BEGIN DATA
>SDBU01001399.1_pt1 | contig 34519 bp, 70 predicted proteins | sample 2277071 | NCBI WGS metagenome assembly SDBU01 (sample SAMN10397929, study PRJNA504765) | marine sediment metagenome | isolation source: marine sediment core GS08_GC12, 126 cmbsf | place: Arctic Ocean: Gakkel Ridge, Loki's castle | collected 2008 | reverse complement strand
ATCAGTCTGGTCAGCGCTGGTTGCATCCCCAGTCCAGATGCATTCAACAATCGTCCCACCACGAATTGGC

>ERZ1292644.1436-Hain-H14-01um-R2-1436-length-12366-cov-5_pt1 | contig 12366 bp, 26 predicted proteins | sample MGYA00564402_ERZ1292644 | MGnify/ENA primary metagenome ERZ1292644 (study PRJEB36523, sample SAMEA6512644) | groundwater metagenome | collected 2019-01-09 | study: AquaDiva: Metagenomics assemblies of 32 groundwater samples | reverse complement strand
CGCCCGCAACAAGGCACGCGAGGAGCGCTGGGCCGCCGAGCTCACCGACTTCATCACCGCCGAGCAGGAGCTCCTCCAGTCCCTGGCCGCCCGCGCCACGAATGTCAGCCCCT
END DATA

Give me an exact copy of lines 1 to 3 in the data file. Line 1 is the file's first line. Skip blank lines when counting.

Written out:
>SDBU01001399.1_pt1 | contig 34519 bp, 70 predicted proteins | sample 2277071 | NCBI WGS metagenome assembly SDBU01 (sample SAMN10397929, study PRJNA504765) | marine sediment metagenome | isolation source: marine sediment core GS08_GC12, 126 cmbsf | place: Arctic Ocean: Gakkel Ridge, Loki's castle | collected 2008 | reverse complement strand
ATCAGTCTGGTCAGCGCTGGTTGCATCCCCAGTCCAGATGCATTCAACAATCGTCCCACCACGAATTGGC

>ERZ1292644.1436-Hain-H14-01um-R2-1436-length-12366-cov-5_pt1 | contig 12366 bp, 26 predicted proteins | sample MGYA00564402_ERZ1292644 | MGnify/ENA primary metagenome ERZ1292644 (study PRJEB36523, sample SAMEA6512644) | groundwater metagenome | collected 2019-01-09 | study: AquaDiva: Metagenomics assemblies of 32 groundwater samples | reverse complement strand